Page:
The word for this effect is landskein. Over the years I’ve made numerous similar shots but not quite like this. The view is towards Eskdale while climbing Pillar. It was my final big discovery in the Lake District. I walked there several times in one year, enjoying it very much.
It was a sombre day with not much sunshine but the visibility was good. The walk begins at Wasdale Head, down a valley, up the hill to Blackbeck Tarn where views start to unfold. I camped there once and will never forget it. Silent, not even a breeze, for the entire night. You look across to Ennerdale, Buttermere, and Grasmoor. Climb higher and you see over to Eskdale and back at Great Gable. On a bright day there’s a gleam of distant silver, which is Burnmoor Tarn.
The aesthetics of photography are similar to art. The medium is different, but not the ideas. This shot reminds me of Chinese painting. It’s not as ethereal, but conceptually (philosophically) similar. Abstracted, with receding layers, as a meditation on space. You find something scenically simple but aesthetically strong: landscape becomes art.
Photography is often defined with the effect of light. A modest scene is beautiful when the skies are dark, for example, as the sun shines through cloud. Conversely, you might be in a spectacular place but the view is dull. Imagine some of the pictures you’ve seen of Everest. Imagine them, or adjust them on a computer, so they are boring. There must be thousands of images like that, which we never see because climbers discard them.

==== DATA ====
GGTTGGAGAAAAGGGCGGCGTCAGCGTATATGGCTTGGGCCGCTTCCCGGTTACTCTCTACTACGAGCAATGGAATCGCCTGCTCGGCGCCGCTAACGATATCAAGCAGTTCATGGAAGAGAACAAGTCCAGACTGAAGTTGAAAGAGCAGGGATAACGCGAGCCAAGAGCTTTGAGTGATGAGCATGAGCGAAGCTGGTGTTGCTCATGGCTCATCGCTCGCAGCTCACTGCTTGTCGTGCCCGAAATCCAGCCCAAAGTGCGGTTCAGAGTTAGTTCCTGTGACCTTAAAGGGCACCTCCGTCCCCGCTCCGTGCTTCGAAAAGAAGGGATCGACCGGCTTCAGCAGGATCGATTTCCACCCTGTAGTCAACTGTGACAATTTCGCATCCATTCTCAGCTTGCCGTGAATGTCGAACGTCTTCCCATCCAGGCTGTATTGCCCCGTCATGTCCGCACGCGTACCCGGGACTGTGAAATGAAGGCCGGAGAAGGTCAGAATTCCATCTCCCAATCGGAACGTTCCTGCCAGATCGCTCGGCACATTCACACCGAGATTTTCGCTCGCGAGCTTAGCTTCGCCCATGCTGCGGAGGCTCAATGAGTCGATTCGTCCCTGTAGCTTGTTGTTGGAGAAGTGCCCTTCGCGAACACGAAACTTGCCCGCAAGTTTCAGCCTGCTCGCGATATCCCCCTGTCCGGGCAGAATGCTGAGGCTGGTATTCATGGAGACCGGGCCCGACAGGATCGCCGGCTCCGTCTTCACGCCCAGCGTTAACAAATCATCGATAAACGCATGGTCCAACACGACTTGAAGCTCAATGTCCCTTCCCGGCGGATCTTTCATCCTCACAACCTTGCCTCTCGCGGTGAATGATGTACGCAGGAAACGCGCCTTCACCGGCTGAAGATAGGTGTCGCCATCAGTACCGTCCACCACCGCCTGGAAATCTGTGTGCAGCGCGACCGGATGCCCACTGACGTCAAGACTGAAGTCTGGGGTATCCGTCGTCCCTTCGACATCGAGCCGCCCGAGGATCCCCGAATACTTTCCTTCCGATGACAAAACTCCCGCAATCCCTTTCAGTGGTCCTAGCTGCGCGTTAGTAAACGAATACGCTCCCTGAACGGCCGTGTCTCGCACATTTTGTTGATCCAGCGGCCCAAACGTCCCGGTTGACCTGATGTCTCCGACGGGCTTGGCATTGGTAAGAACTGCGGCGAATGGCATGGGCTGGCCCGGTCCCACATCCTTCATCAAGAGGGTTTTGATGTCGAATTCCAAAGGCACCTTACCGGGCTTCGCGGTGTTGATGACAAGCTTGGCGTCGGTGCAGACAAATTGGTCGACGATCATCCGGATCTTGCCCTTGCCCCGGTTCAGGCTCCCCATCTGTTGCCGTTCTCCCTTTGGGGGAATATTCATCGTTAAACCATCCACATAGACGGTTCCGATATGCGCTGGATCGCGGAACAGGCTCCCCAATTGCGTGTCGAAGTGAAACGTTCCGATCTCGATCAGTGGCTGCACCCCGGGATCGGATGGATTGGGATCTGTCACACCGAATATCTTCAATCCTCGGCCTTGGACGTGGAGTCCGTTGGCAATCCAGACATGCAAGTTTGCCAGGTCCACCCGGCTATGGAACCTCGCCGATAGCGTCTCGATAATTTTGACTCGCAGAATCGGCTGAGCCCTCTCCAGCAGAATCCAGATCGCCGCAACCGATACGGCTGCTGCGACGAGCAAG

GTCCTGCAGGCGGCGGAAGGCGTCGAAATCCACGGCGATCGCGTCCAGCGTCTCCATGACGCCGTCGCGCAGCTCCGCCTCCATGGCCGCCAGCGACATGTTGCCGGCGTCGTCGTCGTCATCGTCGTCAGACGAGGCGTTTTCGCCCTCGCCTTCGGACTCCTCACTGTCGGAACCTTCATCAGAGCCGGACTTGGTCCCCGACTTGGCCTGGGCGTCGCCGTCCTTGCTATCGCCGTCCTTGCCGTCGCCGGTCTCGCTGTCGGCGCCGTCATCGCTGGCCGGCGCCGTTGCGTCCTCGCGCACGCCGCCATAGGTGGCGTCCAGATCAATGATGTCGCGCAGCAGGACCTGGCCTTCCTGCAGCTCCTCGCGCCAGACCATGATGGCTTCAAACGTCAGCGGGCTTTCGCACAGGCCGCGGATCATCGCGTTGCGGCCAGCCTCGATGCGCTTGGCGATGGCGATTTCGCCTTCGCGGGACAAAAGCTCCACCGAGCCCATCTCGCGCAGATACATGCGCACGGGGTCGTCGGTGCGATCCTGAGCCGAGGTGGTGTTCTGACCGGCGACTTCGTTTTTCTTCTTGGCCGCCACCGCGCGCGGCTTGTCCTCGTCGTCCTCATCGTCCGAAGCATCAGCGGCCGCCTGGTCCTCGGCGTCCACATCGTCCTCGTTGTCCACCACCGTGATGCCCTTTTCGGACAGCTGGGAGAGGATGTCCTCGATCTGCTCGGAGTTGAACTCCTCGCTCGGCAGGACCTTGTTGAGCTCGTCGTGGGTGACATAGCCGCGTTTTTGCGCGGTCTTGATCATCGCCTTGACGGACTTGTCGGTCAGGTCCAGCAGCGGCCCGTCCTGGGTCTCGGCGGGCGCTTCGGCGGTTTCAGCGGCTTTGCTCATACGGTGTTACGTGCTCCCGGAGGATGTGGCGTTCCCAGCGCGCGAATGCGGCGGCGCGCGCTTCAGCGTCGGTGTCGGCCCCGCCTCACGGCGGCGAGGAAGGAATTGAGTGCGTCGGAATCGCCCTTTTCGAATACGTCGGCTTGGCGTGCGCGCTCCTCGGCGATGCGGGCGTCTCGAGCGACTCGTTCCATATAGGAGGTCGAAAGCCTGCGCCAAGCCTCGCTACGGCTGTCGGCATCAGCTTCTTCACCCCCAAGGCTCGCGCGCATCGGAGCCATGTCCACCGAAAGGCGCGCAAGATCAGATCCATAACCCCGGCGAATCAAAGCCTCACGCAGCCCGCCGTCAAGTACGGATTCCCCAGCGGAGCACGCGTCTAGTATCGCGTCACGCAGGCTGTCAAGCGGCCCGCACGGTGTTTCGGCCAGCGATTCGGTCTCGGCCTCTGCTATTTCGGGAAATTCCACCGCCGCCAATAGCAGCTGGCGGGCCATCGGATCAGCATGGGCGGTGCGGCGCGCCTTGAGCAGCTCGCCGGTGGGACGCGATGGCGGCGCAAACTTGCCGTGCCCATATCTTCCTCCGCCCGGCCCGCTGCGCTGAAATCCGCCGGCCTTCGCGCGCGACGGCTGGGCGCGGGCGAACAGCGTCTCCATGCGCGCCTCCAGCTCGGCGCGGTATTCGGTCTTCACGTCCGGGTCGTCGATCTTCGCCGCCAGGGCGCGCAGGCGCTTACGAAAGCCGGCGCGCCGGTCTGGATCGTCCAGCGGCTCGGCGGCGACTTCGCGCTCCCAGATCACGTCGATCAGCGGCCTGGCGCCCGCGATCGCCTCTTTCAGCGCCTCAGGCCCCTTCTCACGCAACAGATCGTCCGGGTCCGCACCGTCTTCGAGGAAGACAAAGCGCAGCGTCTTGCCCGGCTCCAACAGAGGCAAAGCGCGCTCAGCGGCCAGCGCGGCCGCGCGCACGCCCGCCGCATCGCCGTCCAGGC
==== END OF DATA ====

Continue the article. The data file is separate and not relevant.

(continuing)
But photography is not always about light. Other components of a picture are shape, line, colour, angle, depth, texture, and mood. The rising or setting sun can be beautiful, suggesting the bigger world of which we are a part. You can find that kind of image in a modest place, not necessarily from a mountain. It’s useful to ask the question: what is the idea of a photograph? It might be a summit, curve of a river, isolation of a tree, arrangement of shadows. When you identify the idea, compose accordingly. The interest of my shot is graphic. You see the moment, then balance the lines.
Technically you need a long lens for this kind of photograph. The wider view was not so effective. Use a filter perhaps, if there’s glare and haze, but I wasn’t using one and rarely do. Except for a Skylight, permanently on my lens. Most of the time you can achieve the filter effects in Photoshop, so your walking experience is simpler. Optical filters were originally designed for film, not pixels. There’s a fixation with the traditional method which makes no sense. Learn about them perhaps, then recognise when and why you don’t need them.
Click the image above, and you find it in my galleries. The original frame was a portrait format. If you want this as a print I can provide it. I avoid the format for technical (display) reasons at my web site, but this photograph is exceptional.